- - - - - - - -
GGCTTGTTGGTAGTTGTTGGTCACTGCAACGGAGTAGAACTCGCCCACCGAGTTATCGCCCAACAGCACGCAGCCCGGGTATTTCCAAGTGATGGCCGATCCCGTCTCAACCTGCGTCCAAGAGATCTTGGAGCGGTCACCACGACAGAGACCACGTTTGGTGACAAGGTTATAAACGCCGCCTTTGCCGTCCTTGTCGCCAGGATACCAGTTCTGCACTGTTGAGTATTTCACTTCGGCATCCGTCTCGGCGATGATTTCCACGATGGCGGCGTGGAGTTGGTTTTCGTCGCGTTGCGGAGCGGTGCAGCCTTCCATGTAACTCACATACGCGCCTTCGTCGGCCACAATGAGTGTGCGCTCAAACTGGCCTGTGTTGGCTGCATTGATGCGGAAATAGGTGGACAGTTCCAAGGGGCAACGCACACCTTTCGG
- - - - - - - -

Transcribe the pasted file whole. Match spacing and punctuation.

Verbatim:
GGCTTGTTGGTAGTTGTTGGTCACTGCAACGGAGTAGAACTCGCCCACCGAGTTATCGCCCAACAGCACGCAGCCCGGGTATTTCCAAGTGATGGCCGATCCCGTCTCAACCTGCGTCCAAGAGATCTTGGAGCGGTCACCACGACAGAGACCACGTTTGGTGACAAGGTTATAAACGCCGCCTTTGCCGTCCTTGTCGCCAGGATACCAGTTCTGCACTGTTGAGTATTTCACTTCGGCATCCGTCTCGGCGATGATTTCCACGATGGCGGCGTGGAGTTGGTTTTCGTCGCGTTGCGGAGCGGTGCAGCCTTCCATGTAACTCACATACGCGCCTTCGTCGGCCACAATGAGTGTGCGCTCAAACTGGCCTGTGTTGGCTGCATTGATGCGGAAATAGGTGGACAGTTCCAAGGGGCAACGCACACCTTTCGG